Book review: Millions like us: British women's fiction of the Second World War by Jenny Hartley

Long obsessed by the 1930s and the 1950s, criticism of the mid- century English novel has recently begun to shift attention towards the Second World War. Welcome as much of this effort has been - for example, Alan Munton's English Fiction of the Second World War (1989) or Adam Piette's War and Imagination (1995) - Jenny Hartley is entitled to feel that women's writing has tended to take second place in books largely written by and about men. Millions Like Us is a comprehensive, and for the most part successful, stab at redressing this imbalance.

Most of the great male novels of the Second World War - notably Evelyn Waugh's Sword of Honour trilogy and volumes seven to nine of Anthony Powell's A Dance to the Music of Time - were produced 15 to 20 years after the events they purported to describe. Written from the political right, they work by way of a retrospective teleology that carries back current ideas about the debased state of post-war England to the wartime crucible in which, presumably, they had been forged. The fiftysomething Evelyn Waugh, to take a notorious instance, genuinely did believe he inhabited a kind of socialist holiday camp, and looked to the 1940s to explain the onrush of national decline.

The response of women novelists, as Jenny Hartley shows, was both more immediate and more piecemeal (if nothing else, they had the leisure to write). While the notion of a People's War filled every compartment of artistic life, women's writing - nearly all of it written from the Home Front - took a variety of forms. Solidarity was much in evidence, but so was upper middle-class gentility trying to fend off threats to its status. Whether set in factories or on the street corner, nearly all of this writing advertised the prospect of social change. Even something as outwardly recherche as Sylvia Townsend Warner's The Corner That Held Them, set in a 14th century nunnery, can be read as an oblique commentary on the advantage of the communal life.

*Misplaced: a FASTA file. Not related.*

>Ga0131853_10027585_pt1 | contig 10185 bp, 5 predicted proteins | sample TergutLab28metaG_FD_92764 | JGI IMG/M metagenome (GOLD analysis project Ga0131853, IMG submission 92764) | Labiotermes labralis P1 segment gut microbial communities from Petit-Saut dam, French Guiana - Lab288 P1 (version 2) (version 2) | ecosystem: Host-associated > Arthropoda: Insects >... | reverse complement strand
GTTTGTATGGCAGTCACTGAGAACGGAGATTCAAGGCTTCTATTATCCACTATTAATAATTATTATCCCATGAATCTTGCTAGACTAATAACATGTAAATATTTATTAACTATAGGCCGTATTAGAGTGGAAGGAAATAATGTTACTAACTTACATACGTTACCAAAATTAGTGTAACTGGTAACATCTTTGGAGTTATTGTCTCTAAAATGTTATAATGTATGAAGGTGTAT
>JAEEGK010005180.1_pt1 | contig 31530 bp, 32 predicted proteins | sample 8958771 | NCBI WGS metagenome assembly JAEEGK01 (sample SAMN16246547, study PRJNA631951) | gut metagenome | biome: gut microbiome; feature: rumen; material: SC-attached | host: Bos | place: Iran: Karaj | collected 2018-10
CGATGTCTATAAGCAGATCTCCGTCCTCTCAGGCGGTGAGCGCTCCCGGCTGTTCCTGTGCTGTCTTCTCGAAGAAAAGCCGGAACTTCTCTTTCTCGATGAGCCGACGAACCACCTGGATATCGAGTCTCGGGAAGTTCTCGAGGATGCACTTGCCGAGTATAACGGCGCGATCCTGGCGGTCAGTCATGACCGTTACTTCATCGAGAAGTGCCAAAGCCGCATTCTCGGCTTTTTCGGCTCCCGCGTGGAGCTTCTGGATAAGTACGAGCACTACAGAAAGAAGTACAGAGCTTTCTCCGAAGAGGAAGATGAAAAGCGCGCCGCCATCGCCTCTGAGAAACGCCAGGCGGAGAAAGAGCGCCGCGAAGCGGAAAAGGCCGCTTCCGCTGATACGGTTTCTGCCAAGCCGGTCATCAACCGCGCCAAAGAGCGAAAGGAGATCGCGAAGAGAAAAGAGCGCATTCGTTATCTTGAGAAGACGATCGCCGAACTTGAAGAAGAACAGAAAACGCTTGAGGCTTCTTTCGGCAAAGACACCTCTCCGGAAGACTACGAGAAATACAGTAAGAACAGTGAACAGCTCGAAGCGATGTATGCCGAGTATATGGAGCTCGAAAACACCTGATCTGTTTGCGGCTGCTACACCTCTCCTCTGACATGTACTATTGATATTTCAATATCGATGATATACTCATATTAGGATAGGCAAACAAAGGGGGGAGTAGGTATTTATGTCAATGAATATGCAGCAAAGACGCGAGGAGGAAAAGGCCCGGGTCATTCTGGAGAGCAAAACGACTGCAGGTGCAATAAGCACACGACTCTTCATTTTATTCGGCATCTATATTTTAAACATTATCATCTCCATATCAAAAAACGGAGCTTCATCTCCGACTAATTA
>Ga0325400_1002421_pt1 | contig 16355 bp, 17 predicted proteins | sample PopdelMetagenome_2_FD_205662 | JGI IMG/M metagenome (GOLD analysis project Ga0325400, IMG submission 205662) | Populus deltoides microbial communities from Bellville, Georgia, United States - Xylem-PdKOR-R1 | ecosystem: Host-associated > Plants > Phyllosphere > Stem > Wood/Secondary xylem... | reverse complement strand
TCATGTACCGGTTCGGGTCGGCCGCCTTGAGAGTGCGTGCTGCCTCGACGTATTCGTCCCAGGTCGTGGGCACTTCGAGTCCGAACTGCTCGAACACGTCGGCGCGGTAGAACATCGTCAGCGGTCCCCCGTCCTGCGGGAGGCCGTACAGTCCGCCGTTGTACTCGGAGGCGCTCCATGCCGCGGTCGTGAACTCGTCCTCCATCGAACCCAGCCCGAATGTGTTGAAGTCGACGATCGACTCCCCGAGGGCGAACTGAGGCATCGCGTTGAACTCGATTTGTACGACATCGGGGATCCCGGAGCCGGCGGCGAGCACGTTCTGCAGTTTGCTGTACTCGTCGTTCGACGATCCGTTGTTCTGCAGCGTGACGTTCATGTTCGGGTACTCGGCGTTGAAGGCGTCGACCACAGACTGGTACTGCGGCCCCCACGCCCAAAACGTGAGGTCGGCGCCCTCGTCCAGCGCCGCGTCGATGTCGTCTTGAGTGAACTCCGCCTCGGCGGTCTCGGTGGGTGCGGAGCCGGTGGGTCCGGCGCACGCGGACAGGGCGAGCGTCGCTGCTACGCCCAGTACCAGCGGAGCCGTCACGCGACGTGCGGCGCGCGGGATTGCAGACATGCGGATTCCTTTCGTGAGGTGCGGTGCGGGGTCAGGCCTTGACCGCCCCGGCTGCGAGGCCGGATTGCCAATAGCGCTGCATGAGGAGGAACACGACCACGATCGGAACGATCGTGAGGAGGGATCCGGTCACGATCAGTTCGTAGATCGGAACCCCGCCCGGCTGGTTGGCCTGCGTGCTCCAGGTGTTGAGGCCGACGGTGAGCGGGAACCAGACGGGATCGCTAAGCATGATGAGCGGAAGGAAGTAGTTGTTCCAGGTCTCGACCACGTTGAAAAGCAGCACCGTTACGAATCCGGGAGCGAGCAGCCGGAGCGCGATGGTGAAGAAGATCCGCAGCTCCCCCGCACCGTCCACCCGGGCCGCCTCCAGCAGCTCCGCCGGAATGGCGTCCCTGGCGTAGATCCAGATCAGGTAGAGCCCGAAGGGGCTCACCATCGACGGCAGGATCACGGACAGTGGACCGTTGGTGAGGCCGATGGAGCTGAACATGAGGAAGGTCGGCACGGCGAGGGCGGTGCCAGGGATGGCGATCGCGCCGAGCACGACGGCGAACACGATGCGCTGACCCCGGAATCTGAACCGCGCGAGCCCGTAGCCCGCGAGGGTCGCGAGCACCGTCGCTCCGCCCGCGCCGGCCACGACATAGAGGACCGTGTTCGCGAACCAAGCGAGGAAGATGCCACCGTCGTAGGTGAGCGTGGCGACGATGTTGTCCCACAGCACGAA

Inevitably, Millions Like Us has a habit of devolving into categories: novels about evacuees, the Blitz, refugees and so on. One or two suggestions are a touch fanciful - in particular the idea that male refugees tend to be wise, older figures, perhaps as a consequence of Freud's arrival in England in 1938 - and the jargon sometimes grates, but in general this is a spirited and well-aimed exercise in reclamation. Judging by the case Hartley makes out for them, Townsend Warner, Inez Holden, Monica Dickens, Laura Talbot and Mollie Panter-Downes at least should be on every self- respecting period reading list. All the more discouraging, then, that most of them - and many more writers covered here - are irreclaimably out of print.

Virago, pounds 14.99

DJ Taylor

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